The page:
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Guest post: How Roz Morris made an Audiobook

Today, I’m handing over the reins to Roz Morris. Roz published nearly a dozen novels and achieved sales of more than four million copies – and nobody saw her name because she was a ghostwriter. She is now proudly self-publishing as herself with two acclaimed literary novels My Memories of a Future Life and Lifeform Three. She has also been a writing coach, editor and mentor for more than twenty years with award-winning authors among her clients. She has a book series for writers, Nail Your Novel (and a blog of the same name), and teaches creative writing masterclasses for The Guardian newspaper in London.  She also has a show on Surrey Hills Radio, So You Want To Be A Writer. Her latest project has been turning her novels into audiobooks, a process I’m very keen to learn more about myself.

“Making an audiobook is a wondrous experience. Every morning before dawn, still half in sleep, I’d log on and listen to chapters that had just been uploaded by my narrator. She’s in San Francisco and I’m in London, so the end of her day was the start of mine.

And a magical start it was too, if a tad narcissistic, to hear my own prose interpreted back to me in a voice that suited it perfectly. A great narrator is like the voice you imagined in the book as you wrote, but better.

It was especially strange with the first novel I made into an audiobook, My Memories of a Future Life. I’d published it in paperback and ebook several years ago, and had forgotten much of it. Hearing it read to me again seemed to rewind time, to the intensity of the weeks of final edits. I remember it as a state of semi-hypnosis where nothing was as real as my characters, their struggles and the steady fall of syllables.

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Listening to the audio chapters also helped the drafting of my third novel, Ever Rest. As I felt my way through the new story, I seemed to hear Sandy reading it to me. It appeared more complete and certain than a draft usually does, as if it already existed. (I may have discovered a new form of writing prompt there.)  In turn, Sandy would email me, telling me how the long hours spent in her tiny, dark studio with Future Life were colouring her dreams. The novel is about a pianist who is seeking a cure for a mysterious injury, and becomes involved with a fringe healer who takes her by hypnosis to her next incarnation. Sandy reported unsettling dreams in which she was in a car with the first-person narrator, searching a strange city for the hypnotist character Gene. Eventually he was found, posing as a person in a wheelchair. I shall have to ask her advice if I’m ever tempted to write a sequel.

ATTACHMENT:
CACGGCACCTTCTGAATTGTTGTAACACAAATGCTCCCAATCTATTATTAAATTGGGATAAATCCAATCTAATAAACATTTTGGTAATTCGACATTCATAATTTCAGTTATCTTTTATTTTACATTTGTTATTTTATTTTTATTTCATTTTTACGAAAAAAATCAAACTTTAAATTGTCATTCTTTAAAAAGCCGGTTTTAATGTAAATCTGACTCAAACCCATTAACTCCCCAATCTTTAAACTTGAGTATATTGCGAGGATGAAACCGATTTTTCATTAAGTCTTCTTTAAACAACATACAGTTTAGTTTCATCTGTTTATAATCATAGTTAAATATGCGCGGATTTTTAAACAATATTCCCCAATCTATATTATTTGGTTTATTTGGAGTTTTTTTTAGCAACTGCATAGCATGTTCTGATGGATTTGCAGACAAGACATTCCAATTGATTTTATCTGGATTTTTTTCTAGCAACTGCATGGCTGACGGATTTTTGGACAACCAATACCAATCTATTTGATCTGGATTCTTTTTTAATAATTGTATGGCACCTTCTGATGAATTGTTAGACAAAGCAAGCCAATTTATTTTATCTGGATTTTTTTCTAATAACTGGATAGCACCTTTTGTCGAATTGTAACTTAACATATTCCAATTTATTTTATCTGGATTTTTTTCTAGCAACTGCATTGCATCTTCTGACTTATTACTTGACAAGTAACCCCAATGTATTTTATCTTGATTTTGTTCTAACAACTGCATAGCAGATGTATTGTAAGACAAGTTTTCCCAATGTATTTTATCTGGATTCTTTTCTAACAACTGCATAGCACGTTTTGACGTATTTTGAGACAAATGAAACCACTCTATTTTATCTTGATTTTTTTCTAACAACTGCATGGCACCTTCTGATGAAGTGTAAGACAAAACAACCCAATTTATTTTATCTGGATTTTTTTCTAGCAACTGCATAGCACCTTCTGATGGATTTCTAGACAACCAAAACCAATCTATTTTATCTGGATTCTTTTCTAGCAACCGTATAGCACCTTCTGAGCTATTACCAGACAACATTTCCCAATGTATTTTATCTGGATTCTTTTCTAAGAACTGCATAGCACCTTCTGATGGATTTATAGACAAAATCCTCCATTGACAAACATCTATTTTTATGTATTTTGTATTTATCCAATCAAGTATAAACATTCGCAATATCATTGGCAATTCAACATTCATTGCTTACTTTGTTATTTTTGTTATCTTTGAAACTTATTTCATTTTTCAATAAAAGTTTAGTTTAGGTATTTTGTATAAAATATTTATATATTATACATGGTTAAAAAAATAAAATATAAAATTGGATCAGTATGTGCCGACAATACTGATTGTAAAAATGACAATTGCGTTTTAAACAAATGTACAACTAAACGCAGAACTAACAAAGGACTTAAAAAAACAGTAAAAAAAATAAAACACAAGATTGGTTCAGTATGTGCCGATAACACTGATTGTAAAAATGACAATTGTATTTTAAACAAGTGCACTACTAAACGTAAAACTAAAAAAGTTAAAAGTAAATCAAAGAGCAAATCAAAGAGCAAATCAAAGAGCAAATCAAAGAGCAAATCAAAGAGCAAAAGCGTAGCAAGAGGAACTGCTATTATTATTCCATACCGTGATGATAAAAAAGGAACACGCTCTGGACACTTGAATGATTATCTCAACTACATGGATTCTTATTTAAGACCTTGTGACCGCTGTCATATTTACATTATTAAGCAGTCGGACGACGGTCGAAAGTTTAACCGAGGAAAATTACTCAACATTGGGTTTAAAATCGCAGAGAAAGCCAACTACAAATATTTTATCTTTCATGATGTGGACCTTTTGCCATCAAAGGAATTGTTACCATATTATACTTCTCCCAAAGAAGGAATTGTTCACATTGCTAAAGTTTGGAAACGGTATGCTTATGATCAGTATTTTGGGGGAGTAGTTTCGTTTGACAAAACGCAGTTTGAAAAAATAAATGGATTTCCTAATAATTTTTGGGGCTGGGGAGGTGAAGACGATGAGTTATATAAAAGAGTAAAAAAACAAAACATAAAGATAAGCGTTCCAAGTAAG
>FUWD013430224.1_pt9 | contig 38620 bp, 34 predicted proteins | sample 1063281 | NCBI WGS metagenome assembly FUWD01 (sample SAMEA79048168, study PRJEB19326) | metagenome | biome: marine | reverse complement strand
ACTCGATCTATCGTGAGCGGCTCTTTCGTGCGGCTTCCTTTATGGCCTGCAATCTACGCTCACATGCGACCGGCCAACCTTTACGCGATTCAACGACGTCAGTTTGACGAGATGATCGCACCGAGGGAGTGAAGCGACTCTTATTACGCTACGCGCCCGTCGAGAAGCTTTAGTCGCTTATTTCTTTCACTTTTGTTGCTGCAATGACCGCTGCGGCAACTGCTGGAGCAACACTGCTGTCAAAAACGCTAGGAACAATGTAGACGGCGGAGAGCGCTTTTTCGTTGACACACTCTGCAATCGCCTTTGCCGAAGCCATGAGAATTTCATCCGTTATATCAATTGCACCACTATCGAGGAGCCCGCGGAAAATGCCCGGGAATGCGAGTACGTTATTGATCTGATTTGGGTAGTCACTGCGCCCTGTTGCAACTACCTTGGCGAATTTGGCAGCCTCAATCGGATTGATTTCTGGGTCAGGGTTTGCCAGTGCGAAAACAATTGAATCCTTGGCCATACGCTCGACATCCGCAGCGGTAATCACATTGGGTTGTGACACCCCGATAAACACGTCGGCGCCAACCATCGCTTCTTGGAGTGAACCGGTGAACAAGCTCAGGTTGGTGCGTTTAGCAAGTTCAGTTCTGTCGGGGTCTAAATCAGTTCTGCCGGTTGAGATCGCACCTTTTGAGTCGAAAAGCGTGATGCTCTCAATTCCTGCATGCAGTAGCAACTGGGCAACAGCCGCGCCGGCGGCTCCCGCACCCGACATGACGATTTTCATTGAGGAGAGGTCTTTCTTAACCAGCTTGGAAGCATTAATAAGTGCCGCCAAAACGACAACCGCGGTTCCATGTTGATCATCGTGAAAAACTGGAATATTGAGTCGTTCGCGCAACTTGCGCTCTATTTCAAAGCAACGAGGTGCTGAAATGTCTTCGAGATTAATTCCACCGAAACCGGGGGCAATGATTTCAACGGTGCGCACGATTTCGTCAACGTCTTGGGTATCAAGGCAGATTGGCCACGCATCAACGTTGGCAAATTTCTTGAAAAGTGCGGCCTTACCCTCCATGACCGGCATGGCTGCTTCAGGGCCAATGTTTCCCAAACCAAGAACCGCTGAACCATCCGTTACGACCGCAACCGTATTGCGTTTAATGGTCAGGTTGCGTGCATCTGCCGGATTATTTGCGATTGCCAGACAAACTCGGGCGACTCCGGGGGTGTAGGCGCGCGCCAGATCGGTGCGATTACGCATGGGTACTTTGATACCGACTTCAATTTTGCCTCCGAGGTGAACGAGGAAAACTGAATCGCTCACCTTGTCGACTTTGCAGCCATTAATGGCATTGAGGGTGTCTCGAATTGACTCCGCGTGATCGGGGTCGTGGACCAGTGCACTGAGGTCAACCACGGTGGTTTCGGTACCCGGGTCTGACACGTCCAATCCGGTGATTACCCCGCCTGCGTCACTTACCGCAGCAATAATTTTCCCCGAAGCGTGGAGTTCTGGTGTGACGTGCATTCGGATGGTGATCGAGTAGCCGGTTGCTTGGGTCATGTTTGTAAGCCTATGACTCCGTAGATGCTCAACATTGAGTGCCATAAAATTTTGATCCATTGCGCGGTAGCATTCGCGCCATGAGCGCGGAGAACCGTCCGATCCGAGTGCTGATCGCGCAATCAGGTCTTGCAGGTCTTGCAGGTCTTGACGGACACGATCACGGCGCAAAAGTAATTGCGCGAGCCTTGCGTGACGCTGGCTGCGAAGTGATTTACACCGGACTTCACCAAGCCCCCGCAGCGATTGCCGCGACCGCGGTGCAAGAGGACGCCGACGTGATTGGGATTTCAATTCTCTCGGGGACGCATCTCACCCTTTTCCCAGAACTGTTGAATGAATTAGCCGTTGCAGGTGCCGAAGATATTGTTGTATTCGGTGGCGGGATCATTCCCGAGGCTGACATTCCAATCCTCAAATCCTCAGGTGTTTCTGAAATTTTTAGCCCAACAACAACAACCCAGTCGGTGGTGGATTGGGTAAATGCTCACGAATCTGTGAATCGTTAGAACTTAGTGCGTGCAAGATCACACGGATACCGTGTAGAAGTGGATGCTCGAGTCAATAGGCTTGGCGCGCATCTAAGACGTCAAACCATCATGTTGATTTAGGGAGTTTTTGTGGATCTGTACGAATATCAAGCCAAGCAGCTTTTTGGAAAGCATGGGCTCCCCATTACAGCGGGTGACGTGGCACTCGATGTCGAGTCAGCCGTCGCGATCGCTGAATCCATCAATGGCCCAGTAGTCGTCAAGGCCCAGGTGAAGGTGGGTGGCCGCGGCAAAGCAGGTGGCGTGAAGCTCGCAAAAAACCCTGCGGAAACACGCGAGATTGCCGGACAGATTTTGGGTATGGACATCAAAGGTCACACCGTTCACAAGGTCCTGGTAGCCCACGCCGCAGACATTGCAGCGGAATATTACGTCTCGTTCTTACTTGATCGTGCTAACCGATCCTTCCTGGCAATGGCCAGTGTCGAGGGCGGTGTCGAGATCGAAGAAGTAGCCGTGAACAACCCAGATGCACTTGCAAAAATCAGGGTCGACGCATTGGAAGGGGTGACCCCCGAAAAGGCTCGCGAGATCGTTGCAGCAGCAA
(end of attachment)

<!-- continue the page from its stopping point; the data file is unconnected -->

Anyway, I guess you’re wondering how I came to make an audiobook. I did it myself, using ACX, the indie publishing arm of Audible. ACX is a network where narrators and producers can meet authors. Once you’ve found your voice actor, you can then use the site as an interface to create the book, keep track of contracts and monitor sales. Finally, you use the site to submit the book for sale. In short, it’s genius.

  • You can opt to narrate and produce the audiobook yourself, but to do this you must have professional-quality equipment and experience of sound editing, or the book won’t pass the quality check. Your webcam won’t do!
  • Or you can pluck a willing narrator/producer out of the ether – this is what I did.


Making an audiobook isn’t cheap. It’s very labour intensive. An average novel is about ten hours of narration (roughly 90,000 words) and is likely to cost $200 or more per finished hour.

You have several options if you’re seeking a narrator/producer on ACX

  • pay up front
  • pay a royalty share (which I did)

All the ins and outs of this are much better explained on the ACX site, so check them out there.

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Meeting narrators

You need to create an audition piece. When I talked to the ACX crew, they told me many writers put up the first few pages as the audition piece. This can be a mistake, because the beginning may not be typical of the book’s action. I looked for a challenging scene with dramatic dialogue as well as the narrator’s internal thoughts, which I felt would test the reader’s approach more usefully. I added notes about the context of the scene and the style of the book – and waited for auditions.

And lo, they rolled in. (This was in itself a wonderful surprise.) Once I got over the novelty, I realised I needed to tweak my presentation.

Accents I assumed the voice actor had to use a British accent as, obviously, I’m a Brit, my characters are Brits and I write with British usage. However, ACX is predominantly US, so this vastly reduced the available talent pool. Some of the voice actors did very credible Brit accents. Some sounded Chinese or German. Others ignored my stipulation – quite wisely as it turned out they sounded just fine. So I quickly realised accent was a detail that didn’t matter, and edited my directions. Indeed Sandy is American.

Another reason to choose an accent other than your own is if the majority of your readers are in another territory. I sell a lot in the US, so an American accent might make them feel more at home.

Accent isn’t the only deciding factor, though.

Suitability for the material – While the narrator might be do a good job with the audition scene, you have to be sure they’ll interpret the whole of your book in the right way. A Regency romance needs a completely different approach from literary fiction, and I can imagine it’s a nightmare if you conclude your narrator simply doesn’t ‘get’ your book. If you have a good contender, poke around in their ACX profile and follow up any websites where they demonstrate other books they’ve narrated. Also, ask them what they like to read.